Tuesday, April 18, 2006


A twelve-year-old photograph has turned up in the hands of the FBI that could prove that George W. Bush may have committed murder.

It is late August of 1994. In the photograph, the President, who was then a candidate for governor, is caught by surprise by the photographer in a motel room in Big Spring, Texas. He is pictured face-on, standing over the nude corpse of a young woman. In his hand, pointing down at his side, is a small caliber pistol. A slight trickle of smoke can be seen (under magnification) emanating from the barrel.

The woman has been positively identified as Vivien Menke, who was working as an aide in the Bush campaign for governor. Miss Menke, 23-years-old at the time, has been missing for twelve years.

The photograph, which first appeared in the February 21st, 2006 issue of The Guardian, and most recently seen in the London Times, was at first thought to be a hoax. But the man who took the photograph and released it to The Guardian, has come forward, and has turned the photo and the negative over to the FBI.

He has also tendered a mini-cassette tape containing a recording of the President confessing to the crime.

An FBI spokesperson has identified the man as Clu Dallas Hapgood, a 32-year-old Government Services Administration employee.

According to the FBI, both the photograph and the tape recording have been subjected to thorough analysis by experts within the department, and their authenticity has been confirmed.

Tholos has learned that Hapgood was a journalism student at Baylor University, who, on his own initiative, undertook to cover the candidate, George W. Bush, in his 1994 bid for governor. During a telephone conversation, Mr. Hapgood told Tholos that he was invited to travel with the press as Bush barnstormed across Texas.

He recalled the campaign made a stop for the night in the town of Big Spring, some two-hundred miles west of Fort Worth. There, the team secured a twenty-one room motel, The Four Horses, for the members of Bush's entourage.

Hapgood said he was elated when he learned that he had been placed in room number 7, which happened to be next to the room in which the Bushes, George and Laura, were ensconced, room number 8. “I was a member of the Young Republicans at Baylor,” Hapgood reminisced, “and I was a big fan of Mr. Bush's at the time. I just couldn't believe how lucky I was to be in the room next to George and Laura.”

Hapgood relates that around seven o'clock that night, he walked to a nearby Dairy Queen, where he purchased a double cheeseburger and a chocolate malt. As he was walking back, he noticed a young woman entering Mr. Bush's room. He recognized her as Vivien Menke, one of Bush's aides.

“I didn't think much of it,” Hapgood said. “I just figured she had some business to conduct with the candidate. He was always dictating letters to her, sending her on errands and what-not. He kept her real busy.” The journalism student then proceeded to his room.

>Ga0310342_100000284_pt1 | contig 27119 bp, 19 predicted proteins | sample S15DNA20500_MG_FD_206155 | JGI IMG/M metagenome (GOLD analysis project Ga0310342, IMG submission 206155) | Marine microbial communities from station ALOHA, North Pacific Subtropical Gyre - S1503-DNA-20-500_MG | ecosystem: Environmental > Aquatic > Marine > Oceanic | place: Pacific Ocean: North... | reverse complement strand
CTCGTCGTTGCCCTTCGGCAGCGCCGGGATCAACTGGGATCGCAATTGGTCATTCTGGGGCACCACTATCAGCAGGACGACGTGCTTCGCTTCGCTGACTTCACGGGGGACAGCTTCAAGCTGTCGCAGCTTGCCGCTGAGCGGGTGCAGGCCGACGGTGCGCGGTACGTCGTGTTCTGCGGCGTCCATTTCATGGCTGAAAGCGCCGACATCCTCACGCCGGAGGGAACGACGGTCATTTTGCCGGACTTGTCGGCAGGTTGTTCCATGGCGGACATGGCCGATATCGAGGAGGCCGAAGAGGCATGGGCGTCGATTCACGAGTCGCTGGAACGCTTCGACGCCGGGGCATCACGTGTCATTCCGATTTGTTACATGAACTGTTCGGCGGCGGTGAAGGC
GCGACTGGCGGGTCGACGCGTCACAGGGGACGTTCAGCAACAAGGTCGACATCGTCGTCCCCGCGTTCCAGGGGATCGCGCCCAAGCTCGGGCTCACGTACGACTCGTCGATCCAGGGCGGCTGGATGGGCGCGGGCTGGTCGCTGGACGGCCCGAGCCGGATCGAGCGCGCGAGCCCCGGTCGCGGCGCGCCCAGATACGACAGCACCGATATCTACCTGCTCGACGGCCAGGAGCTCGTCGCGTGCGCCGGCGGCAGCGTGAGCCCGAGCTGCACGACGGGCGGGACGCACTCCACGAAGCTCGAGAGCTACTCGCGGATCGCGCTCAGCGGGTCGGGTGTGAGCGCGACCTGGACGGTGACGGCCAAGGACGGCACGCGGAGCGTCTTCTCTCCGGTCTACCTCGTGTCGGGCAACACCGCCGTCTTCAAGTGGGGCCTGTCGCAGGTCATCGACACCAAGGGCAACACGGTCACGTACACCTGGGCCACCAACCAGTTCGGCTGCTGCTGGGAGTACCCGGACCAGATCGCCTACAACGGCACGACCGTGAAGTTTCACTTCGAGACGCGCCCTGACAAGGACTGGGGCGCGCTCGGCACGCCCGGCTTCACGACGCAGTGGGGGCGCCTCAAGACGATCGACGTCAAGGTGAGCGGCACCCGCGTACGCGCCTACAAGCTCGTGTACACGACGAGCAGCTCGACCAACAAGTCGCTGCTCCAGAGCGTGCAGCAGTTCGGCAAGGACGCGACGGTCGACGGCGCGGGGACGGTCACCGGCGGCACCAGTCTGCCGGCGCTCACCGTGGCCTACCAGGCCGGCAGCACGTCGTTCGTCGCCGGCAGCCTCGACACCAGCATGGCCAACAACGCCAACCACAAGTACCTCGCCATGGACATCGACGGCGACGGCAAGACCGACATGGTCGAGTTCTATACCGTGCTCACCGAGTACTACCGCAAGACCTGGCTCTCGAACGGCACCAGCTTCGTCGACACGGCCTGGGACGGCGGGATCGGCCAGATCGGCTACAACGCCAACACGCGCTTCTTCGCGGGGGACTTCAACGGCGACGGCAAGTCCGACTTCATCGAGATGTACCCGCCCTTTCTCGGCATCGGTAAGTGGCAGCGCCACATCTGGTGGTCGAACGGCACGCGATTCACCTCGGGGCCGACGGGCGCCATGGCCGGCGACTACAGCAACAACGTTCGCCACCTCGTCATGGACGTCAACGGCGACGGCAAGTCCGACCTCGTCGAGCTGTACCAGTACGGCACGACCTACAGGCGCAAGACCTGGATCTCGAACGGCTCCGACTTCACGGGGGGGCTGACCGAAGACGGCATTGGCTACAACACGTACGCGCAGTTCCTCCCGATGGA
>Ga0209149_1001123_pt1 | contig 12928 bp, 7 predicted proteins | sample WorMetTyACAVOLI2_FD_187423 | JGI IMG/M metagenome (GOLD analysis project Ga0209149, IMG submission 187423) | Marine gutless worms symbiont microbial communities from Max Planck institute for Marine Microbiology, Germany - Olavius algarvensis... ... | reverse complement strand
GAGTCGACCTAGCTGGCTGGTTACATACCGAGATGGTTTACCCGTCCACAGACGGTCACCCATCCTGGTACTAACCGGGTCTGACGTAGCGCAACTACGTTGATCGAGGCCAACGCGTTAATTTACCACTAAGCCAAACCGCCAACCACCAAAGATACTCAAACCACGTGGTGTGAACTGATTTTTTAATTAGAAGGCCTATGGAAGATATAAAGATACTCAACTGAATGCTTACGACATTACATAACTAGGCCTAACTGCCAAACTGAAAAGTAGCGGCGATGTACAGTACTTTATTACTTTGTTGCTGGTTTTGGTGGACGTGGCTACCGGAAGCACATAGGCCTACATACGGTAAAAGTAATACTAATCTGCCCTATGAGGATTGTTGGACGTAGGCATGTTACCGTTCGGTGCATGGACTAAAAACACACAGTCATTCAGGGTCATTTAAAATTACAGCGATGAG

Hapgood said he had just finished his burger when he distinctly heard a gunshot. “I jumped up. For some reason—I don't know why—I grabbed my camera and hurried next door. What ran through my mind was that somebody—maybe Miss Menke—was trying to assassinate Mr. Bush.”

With that, Hapgood said he just “blundered into the murder scene.” What he saw next was, in his words, “the most shocking thing I've ever seen. I saw Miss Menke lying on the floor next to the bed,” Hapgood relates, “naked as the day she was born, and Mr. Bush standing over her, wearing only a pair of boxer shorts with pink elephants on them.” Hapgood said Bush was also wearing his cowboy boots, and as the candidate nervously paced around the room, there was a “jingling” sound. “That's when I looked down and noticed he was wearing spurs.” He also observed that the bed covers were “in a state of disrepair.” Laura Bush was not present in the room.

Hapgood said he reacted automatically and snapped the incriminating photo. Then he remembered the mini cassette recorder. He casually slipped his hand in his pocket and switched it on. Meanwhile, Bush appeared in a state of shock. “I don't think he knew I took his picture,” Hapgood declared. He then remembers asking the candidate what happened.

“He didn't seem to hear me at first.” But after a moment, Bush said, “That woman seduced me. God told me she had the devil in her, so I shot her.”

Bush asked him to close the door. The young journalist complied. “What was I gonna do? He had a gun in his hand,” Hapgood explained.

Apparently, no one else heard the shot. No other members of the press came running. Hapgood remembers asking Bush if he knew where his wife was. “He had a blank look on his face. Then, he said, 'Ah, she's at some goddamn poetry reading at the Public Library.' Then, he called her by a term that I can't repeat,” Hapgood mumbled.

Bush asked him to kneel with him and pray for the salvation of the dead girl. “I was a born-again Christian,” Hapgood stated. “Mr. Bush said he had spoken to God and that he was trying to fulfill God's mission on earth.” So after covering Miss Menke with a bedsheet, Hapgood said he kneeled with the candidate and they prayed for Vivien's soul.

Asked what it was like kneeling with Bush in a strange motel room in Big Spring, Texas, with a dead girl on the floor, Hapgood replied, “Well, it was kind of surreal.” He was with the candidate for about half an hour, during which time, Bush said that if he ever encountered any more evil persons, that he would probably do to them what he did to Vivien.